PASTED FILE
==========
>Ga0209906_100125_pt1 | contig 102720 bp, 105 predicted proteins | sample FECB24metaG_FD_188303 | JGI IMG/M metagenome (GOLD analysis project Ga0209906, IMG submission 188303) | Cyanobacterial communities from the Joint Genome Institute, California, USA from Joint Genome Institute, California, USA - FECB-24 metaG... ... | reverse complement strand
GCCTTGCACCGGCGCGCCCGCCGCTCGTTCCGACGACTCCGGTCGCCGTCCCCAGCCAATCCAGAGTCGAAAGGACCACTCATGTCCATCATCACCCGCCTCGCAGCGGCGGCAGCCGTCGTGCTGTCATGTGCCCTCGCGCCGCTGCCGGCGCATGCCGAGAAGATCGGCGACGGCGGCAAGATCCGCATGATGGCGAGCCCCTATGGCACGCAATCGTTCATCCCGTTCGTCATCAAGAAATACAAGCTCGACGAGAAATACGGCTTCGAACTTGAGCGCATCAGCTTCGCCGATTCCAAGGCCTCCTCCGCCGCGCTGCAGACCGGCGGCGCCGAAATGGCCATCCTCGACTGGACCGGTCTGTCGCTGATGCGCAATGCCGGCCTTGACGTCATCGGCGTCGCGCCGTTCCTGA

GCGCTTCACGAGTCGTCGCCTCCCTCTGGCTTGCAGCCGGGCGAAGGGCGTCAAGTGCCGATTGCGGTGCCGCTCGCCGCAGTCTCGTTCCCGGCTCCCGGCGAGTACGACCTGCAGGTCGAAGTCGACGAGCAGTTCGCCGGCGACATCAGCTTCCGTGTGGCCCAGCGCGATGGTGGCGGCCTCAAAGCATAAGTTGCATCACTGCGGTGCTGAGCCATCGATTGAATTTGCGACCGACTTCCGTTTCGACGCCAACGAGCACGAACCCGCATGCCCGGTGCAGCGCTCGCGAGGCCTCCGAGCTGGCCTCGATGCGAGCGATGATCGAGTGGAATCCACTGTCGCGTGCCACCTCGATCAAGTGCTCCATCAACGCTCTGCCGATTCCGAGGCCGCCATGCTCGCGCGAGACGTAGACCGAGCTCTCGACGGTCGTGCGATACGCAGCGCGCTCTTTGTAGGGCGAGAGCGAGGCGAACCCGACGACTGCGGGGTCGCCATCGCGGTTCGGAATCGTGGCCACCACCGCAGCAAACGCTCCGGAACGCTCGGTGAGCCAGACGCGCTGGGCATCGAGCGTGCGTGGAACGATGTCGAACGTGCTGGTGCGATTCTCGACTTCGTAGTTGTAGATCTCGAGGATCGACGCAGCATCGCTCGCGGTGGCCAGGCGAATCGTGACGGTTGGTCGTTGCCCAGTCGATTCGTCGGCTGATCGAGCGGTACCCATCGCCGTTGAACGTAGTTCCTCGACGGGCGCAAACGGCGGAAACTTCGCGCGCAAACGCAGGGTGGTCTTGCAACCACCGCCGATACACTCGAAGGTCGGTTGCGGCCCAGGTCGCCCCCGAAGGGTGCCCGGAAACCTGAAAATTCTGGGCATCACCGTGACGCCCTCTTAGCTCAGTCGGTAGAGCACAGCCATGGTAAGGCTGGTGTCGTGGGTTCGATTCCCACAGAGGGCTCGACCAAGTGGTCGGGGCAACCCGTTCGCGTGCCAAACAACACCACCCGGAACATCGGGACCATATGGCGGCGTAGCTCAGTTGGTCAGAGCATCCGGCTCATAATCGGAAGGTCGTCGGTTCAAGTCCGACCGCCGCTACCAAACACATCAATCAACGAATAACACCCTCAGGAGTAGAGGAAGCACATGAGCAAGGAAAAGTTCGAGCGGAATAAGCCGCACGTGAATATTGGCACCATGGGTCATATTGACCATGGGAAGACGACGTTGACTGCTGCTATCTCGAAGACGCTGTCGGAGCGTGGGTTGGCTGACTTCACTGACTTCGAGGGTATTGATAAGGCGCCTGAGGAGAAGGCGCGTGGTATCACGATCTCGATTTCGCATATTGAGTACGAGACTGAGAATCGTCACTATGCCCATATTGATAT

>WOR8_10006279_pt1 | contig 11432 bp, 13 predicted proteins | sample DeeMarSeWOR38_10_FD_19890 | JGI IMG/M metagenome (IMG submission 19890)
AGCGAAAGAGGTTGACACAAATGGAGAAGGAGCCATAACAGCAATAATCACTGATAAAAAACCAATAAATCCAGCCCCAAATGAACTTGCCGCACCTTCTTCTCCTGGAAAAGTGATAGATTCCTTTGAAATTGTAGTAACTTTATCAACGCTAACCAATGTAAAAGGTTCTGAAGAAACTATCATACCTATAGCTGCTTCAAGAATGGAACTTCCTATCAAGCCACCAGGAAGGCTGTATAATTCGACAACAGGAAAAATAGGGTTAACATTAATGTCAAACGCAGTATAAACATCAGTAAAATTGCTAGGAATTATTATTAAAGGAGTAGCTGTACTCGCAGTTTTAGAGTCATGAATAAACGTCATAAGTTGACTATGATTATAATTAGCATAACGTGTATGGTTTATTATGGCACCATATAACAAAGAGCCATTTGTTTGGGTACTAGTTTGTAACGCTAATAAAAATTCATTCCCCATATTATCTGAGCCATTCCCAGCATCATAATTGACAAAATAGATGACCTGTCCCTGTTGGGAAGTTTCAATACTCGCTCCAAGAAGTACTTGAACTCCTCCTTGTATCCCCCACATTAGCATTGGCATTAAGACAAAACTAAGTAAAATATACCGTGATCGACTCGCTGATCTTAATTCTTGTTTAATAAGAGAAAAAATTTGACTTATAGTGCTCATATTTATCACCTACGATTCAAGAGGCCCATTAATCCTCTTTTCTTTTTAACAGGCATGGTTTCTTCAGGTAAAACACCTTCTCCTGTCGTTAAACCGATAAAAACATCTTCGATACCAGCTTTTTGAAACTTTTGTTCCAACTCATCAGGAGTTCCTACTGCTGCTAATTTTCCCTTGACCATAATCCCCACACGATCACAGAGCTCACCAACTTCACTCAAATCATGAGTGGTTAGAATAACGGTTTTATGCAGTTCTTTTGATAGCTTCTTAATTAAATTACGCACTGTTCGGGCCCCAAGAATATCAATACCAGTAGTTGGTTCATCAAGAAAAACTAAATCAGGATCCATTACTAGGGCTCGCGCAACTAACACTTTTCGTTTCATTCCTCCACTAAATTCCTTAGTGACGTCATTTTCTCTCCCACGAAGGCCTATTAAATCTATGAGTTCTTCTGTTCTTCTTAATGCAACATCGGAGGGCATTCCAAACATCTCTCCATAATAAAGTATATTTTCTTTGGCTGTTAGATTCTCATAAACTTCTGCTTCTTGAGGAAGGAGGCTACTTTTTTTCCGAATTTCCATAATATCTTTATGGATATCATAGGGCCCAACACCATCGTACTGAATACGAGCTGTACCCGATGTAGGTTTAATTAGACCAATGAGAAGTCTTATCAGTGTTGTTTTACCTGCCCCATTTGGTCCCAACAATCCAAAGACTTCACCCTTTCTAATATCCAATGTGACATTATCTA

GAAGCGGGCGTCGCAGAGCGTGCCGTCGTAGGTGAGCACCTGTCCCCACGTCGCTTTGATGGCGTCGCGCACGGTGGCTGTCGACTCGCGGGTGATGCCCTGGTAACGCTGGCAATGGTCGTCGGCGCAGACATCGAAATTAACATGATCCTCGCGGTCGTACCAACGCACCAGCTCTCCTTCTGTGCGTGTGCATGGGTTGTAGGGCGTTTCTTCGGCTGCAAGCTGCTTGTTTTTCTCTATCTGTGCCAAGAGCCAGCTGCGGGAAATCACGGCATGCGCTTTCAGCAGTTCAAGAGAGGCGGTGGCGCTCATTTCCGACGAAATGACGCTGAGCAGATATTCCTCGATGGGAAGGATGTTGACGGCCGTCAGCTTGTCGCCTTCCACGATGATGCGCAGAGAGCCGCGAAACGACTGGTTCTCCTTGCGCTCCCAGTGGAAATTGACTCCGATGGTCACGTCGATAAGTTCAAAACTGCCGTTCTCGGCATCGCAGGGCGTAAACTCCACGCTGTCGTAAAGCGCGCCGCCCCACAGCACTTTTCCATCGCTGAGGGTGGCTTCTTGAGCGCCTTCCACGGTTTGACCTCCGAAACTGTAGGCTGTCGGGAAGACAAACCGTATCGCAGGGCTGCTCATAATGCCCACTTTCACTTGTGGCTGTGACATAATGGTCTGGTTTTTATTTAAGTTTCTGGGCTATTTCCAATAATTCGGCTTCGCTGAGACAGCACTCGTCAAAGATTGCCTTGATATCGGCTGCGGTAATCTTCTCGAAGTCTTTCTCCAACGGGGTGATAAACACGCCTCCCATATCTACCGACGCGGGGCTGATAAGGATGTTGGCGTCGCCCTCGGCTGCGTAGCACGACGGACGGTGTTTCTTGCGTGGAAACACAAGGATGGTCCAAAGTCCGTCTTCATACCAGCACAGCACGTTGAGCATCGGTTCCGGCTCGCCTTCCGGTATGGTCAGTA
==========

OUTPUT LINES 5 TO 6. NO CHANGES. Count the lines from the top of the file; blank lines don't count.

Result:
AGCGAAAGAGGTTGACACAAATGGAGAAGGAGCCATAACAGCAATAATCACTGATAAAAAACCAATAAATCCAGCCCCAAATGAACTTGCCGCACCTTCTTCTCCTGGAAAAGTGATAGATTCCTTTGAAATTGTAGTAACTTTATCAACGCTAACCAATGTAAAAGGTTCTGAAGAAACTATCATACCTATAGCTGCTTCAAGAATGGAACTTCCTATCAAGCCACCAGGAAGGCTGTATAATTCGACAACAGGAAAAATAGGGTTAACATTAATGTCAAACGCAGTATAAACATCAGTAAAATTGCTAGGAATTATTATTAAAGGAGTAGCTGTACTCGCAGTTTTAGAGTCATGAATAAACGTCATAAGTTGACTATGATTATAATTAGCATAACGTGTATGGTTTATTATGGCACCATATAACAAAGAGCCATTTGTTTGGGTACTAGTTTGTAACGCTAATAAAAATTCATTCCCCATATTATCTGAGCCATTCCCAGCATCATAATTGACAAAATAGATGACCTGTCCCTGTTGGGAAGTTTCAATACTCGCTCCAAGAAGTACTTGAACTCCTCCTTGTATCCCCCACATTAGCATTGGCATTAAGACAAAACTAAGTAAAATATACCGTGATCGACTCGCTGATCTTAATTCTTGTTTAATAAGAGAAAAAATTTGACTTATAGTGCTCATATTTATCACCTACGATTCAAGAGGCCCATTAATCCTCTTTTCTTTTTAACAGGCATGGTTTCTTCAGGTAAAACACCTTCTCCTGTCGTTAAACCGATAAAAACATCTTCGATACCAGCTTTTTGAAACTTTTGTTCCAACTCATCAGGAGTTCCTACTGCTGCTAATTTTCCCTTGACCATAATCCCCACACGATCACAGAGCTCACCAACTTCACTCAAATCATGAGTGGTTAGAATAACGGTTTTATGCAGTTCTTTTGATAGCTTCTTAATTAAATTACGCACTGTTCGGGCCCCAAGAATATCAATACCAGTAGTTGGTTCATCAAGAAAAACTAAATCAGGATCCATTACTAGGGCTCGCGCAACTAACACTTTTCGTTTCATTCCTCCACTAAATTCCTTAGTGACGTCATTTTCTCTCCCACGAAGGCCTATTAAATCTATGAGTTCTTCTGTTCTTCTTAATGCAACATCGGAGGGCATTCCAAACATCTCTCCATAATAAAGTATATTTTCTTTGGCTGTTAGATTCTCATAAACTTCTGCTTCTTGAGGAAGGAGGCTACTTTTTTTCCGAATTTCCATAATATCTTTATGGATATCATAGGGCCCAACACCATCGTACTGAATACGAGCTGTACCCGATGTAGGTTTAATTAGACCAATGAGAAGTCTTATCAGTGTTGTTTTACCTGCCCCATTTGGTCCCAACAATCCAAAGACTTCACCCTTTCTAATATCCAATGTGACATTATCTA

GAAGCGGGCGTCGCAGAGCGTGCCGTCGTAGGTGAGCACCTGTCCCCACGTCGCTTTGATGGCGTCGCGCACGGTGGCTGTCGACTCGCGGGTGATGCCCTGGTAACGCTGGCAATGGTCGTCGGCGCAGACATCGAAATTAACATGATCCTCGCGGTCGTACCAACGCACCAGCTCTCCTTCTGTGCGTGTGCATGGGTTGTAGGGCGTTTCTTCGGCTGCAAGCTGCTTGTTTTTCTCTATCTGTGCCAAGAGCCAGCTGCGGGAAATCACGGCATGCGCTTTCAGCAGTTCAAGAGAGGCGGTGGCGCTCATTTCCGACGAAATGACGCTGAGCAGATATTCCTCGATGGGAAGGATGTTGACGGCCGTCAGCTTGTCGCCTTCCACGATGATGCGCAGAGAGCCGCGAAACGACTGGTTCTCCTTGCGCTCCCAGTGGAAATTGACTCCGATGGTCACGTCGATAAGTTCAAAACTGCCGTTCTCGGCATCGCAGGGCGTAAACTCCACGCTGTCGTAAAGCGCGCCGCCCCACAGCACTTTTCCATCGCTGAGGGTGGCTTCTTGAGCGCCTTCCACGGTTTGACCTCCGAAACTGTAGGCTGTCGGGAAGACAAACCGTATCGCAGGGCTGCTCATAATGCCCACTTTCACTTGTGGCTGTGACATAATGGTCTGGTTTTTATTTAAGTTTCTGGGCTATTTCCAATAATTCGGCTTCGCTGAGACAGCACTCGTCAAAGATTGCCTTGATATCGGCTGCGGTAATCTTCTCGAAGTCTTTCTCCAACGGGGTGATAAACACGCCTCCCATATCTACCGACGCGGGGCTGATAAGGATGTTGGCGTCGCCCTCGGCTGCGTAGCACGACGGACGGTGTTTCTTGCGTGGAAACACAAGGATGGTCCAAAGTCCGTCTTCATACCAGCACAGCACGTTGAGCATCGGTTCCGGCTCGCCTTCCGGTATGGTCAGTA